What are the main differences between telecommunications (point-to-point) and mass media (one-to-many)? Compare the two using examples.
Telecommunications and mass media are distinguished from one another by a variety of technical, infrastructural, and interactive differences. This essay will, broadly, outline and describe these differences.
One of the first points to make, however, is that both forms have their own prehistories and heritage in earlier forms of communication. While “telecommunications” (point-to-point) and “mass media” (one-to-many) are defined conventionally and in the contemporary world by telephones and the internet (for example), they also have earlier forms and precedents. Telecommunications emerged properly from early telegraph networks, which, in anticipation of later more global systems, were constituted by a network of nodes (towers), which enabled the sending and receiving (and thus coding and decoding) of messages and information. Similarly, mass media has its own heritage in almost any form of communicated information that had a potentially anonymous and spatially distributed audience; the printing press of the 16th century enabled the steady reproduction of the printed word through block cutting and, latter, movable type. These technologies allowed for the production and dissemination of the first newspapers, broadsides and pamphlets – documents will constitute the first “mass” conversations of literate society in the early modern period.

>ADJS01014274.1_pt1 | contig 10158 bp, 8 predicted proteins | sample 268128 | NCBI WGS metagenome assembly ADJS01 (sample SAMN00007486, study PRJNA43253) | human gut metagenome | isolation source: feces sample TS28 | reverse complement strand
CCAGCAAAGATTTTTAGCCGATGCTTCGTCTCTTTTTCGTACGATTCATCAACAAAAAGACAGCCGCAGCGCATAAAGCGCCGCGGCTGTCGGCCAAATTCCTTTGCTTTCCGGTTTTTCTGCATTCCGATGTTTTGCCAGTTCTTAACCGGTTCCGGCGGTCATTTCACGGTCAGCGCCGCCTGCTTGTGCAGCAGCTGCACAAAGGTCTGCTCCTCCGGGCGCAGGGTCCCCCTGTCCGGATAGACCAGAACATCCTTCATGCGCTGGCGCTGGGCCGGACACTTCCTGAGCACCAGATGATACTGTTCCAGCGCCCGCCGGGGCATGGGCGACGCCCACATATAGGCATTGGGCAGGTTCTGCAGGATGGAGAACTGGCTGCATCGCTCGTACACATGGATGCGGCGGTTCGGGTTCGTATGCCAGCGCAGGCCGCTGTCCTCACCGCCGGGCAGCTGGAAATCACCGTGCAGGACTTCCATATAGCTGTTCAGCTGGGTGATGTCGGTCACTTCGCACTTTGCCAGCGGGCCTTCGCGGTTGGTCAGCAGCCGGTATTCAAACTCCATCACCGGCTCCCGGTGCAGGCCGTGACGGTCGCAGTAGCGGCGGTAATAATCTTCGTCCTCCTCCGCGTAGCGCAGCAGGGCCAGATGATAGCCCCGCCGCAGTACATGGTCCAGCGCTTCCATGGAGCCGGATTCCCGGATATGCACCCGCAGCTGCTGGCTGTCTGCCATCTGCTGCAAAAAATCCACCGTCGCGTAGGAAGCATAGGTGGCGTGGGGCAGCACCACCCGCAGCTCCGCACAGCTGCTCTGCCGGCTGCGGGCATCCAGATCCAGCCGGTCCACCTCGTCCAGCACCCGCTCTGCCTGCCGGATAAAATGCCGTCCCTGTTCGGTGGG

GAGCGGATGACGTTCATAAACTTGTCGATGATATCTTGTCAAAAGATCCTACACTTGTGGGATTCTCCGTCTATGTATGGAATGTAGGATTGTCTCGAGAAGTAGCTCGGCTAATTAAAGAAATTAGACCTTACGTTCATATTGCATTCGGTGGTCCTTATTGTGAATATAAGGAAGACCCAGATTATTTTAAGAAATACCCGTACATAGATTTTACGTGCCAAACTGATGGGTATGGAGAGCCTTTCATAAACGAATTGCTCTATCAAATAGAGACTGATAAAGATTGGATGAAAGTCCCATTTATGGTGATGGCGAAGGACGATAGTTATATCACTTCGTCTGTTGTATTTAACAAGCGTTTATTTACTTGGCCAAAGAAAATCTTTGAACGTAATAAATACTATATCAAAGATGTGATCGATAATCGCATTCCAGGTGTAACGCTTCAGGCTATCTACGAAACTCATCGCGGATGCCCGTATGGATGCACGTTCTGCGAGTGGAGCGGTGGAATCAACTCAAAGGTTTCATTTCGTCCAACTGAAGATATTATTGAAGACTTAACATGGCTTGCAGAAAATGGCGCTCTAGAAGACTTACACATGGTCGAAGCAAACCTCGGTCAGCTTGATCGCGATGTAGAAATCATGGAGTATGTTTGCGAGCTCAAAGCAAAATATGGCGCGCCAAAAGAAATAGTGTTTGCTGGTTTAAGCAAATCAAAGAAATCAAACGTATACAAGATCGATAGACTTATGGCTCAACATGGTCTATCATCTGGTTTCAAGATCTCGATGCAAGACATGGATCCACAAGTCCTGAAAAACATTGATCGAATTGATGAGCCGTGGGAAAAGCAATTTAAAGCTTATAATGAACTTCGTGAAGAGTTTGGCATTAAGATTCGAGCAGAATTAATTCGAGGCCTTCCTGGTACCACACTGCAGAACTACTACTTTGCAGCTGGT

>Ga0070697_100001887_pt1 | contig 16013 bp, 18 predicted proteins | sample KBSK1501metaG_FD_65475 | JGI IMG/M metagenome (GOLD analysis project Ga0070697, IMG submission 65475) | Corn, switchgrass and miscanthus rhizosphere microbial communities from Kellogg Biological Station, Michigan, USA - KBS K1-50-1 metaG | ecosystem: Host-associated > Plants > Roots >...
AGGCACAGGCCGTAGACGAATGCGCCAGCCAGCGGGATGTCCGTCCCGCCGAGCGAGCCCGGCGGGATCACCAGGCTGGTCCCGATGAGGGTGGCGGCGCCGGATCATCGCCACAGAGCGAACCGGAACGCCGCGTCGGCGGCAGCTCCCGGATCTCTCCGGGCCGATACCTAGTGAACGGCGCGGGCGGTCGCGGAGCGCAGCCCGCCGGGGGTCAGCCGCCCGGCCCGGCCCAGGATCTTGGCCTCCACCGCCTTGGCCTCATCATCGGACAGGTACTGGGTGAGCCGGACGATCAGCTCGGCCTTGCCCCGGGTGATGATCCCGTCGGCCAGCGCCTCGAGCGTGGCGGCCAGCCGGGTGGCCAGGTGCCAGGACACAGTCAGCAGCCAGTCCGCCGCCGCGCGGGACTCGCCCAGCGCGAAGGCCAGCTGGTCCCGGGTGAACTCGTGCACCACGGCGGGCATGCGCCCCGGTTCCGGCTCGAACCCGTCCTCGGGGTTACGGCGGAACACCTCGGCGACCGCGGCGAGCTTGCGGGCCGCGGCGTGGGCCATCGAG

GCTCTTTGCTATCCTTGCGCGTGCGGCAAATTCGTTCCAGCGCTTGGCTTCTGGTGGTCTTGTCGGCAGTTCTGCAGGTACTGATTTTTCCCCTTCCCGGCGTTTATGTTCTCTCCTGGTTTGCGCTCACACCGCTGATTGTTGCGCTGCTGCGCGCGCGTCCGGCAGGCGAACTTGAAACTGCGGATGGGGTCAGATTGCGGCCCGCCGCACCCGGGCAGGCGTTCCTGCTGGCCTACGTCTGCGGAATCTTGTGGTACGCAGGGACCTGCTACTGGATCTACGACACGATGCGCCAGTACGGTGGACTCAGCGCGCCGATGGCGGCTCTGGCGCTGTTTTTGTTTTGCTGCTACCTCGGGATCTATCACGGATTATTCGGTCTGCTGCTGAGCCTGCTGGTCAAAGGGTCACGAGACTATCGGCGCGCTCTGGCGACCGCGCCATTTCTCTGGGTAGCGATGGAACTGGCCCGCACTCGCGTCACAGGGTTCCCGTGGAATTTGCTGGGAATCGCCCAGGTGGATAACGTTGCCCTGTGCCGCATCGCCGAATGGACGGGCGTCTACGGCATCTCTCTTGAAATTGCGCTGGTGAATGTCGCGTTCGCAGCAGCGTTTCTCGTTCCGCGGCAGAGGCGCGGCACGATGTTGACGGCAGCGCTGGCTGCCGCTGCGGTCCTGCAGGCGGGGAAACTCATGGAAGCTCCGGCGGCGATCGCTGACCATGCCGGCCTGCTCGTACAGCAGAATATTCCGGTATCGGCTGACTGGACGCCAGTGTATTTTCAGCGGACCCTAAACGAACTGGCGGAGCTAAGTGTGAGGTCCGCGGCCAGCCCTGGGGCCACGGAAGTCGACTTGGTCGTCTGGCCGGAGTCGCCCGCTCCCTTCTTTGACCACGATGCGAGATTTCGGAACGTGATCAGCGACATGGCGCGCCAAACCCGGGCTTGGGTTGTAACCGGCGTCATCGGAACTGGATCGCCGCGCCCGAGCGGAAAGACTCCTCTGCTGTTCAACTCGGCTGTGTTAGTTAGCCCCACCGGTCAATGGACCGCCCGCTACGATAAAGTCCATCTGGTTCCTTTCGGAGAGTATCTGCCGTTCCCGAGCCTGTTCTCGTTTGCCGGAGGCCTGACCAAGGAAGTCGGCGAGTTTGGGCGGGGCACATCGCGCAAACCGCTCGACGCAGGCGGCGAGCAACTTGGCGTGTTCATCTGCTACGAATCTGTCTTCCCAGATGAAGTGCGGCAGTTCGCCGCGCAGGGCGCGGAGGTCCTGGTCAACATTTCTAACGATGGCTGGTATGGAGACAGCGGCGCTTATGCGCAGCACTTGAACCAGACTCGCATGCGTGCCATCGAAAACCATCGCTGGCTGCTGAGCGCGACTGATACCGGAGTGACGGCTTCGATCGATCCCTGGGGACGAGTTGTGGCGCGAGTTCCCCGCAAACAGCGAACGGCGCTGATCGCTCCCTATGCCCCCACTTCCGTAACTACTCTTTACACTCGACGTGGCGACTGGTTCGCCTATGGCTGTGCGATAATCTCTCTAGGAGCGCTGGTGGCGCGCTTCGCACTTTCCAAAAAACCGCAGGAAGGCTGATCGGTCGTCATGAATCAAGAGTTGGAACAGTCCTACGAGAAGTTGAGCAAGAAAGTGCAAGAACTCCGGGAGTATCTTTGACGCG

Broadly speaking, telecommunications are then defined by a number of technical as well as infrastructural or procedural differences. Firstly, they allow for the narrowly focused communication between two locations or persons – in other words, they have focus and, at least in theory, secrecy. Secondly, telecommunications allow for the sending of the message without the physical presence of a message. Because the technology relies on a form of encoding or compression, a translation from a set of words or ideas into a transmittable data stream – such as light, waves or electricity – they do not require the automatic transcription of the message itself. The early optical telegraph required direct line-of-sight to enable this transmission, and for an informed person to be present, in view, in order to decode and reassemble the message from its parts (flashes of light, mechanical patterns, etc).